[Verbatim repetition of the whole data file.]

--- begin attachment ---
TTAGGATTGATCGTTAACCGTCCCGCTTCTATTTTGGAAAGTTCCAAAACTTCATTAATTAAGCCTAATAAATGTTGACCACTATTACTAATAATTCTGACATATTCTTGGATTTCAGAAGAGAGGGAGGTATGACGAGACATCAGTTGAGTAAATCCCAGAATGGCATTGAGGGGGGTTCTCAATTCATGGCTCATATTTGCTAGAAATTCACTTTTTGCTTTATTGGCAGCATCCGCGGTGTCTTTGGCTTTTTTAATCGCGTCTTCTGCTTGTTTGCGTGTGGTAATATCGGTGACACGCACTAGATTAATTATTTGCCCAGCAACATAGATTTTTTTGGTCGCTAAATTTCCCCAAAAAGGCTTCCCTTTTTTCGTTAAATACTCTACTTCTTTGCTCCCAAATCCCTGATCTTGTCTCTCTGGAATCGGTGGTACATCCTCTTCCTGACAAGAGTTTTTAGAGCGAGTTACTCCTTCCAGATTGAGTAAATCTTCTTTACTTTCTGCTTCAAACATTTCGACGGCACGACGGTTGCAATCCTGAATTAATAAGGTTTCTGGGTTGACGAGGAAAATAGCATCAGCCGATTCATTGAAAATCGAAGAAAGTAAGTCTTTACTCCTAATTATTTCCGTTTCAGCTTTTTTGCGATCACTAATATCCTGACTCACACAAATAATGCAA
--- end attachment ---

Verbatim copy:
TTAGGATTGATCGTTAACCGTCCCGCTTCTATTTTGGAAAGTTCCAAAACTTCATTAATTAAGCCTAATAAATGTTGACCACTATTACTAATAATTCTGACATATTCTTGGATTTCAGAAGAGAGGGAGGTATGACGAGACATCAGTTGAGTAAATCCCAGAATGGCATTGAGGGGGGTTCTCAATTCATGGCTCATATTTGCTAGAAATTCACTTTTTGCTTTATTGGCAGCATCCGCGGTGTCTTTGGCTTTTTTAATCGCGTCTTCTGCTTGTTTGCGTGTGGTAATATCGGTGACACGCACTAGATTAATTATTTGCCCAGCAACATAGATTTTTTTGGTCGCTAAATTTCCCCAAAAAGGCTTCCCTTTTTTCGTTAAATACTCTACTTCTTTGCTCCCAAATCCCTGATCTTGTCTCTCTGGAATCGGTGGTACATCCTCTTCCTGACAAGAGTTTTTAGAGCGAGTTACTCCTTCCAGATTGAGTAAATCTTCTTTACTTTCTGCTTCAAACATTTCGACGGCACGACGGTTGCAATCCTGAATTAATAAGGTTTCTGGGTTGACGAGGAAAATAGCATCAGCCGATTCATTGAAAATCGAAGAAAGTAAGTCTTTACTCCTAATTATTTCCGTTTCAGCTTTTTTGCGATCACTAATATCCTGACTCACACAAATAATGCAA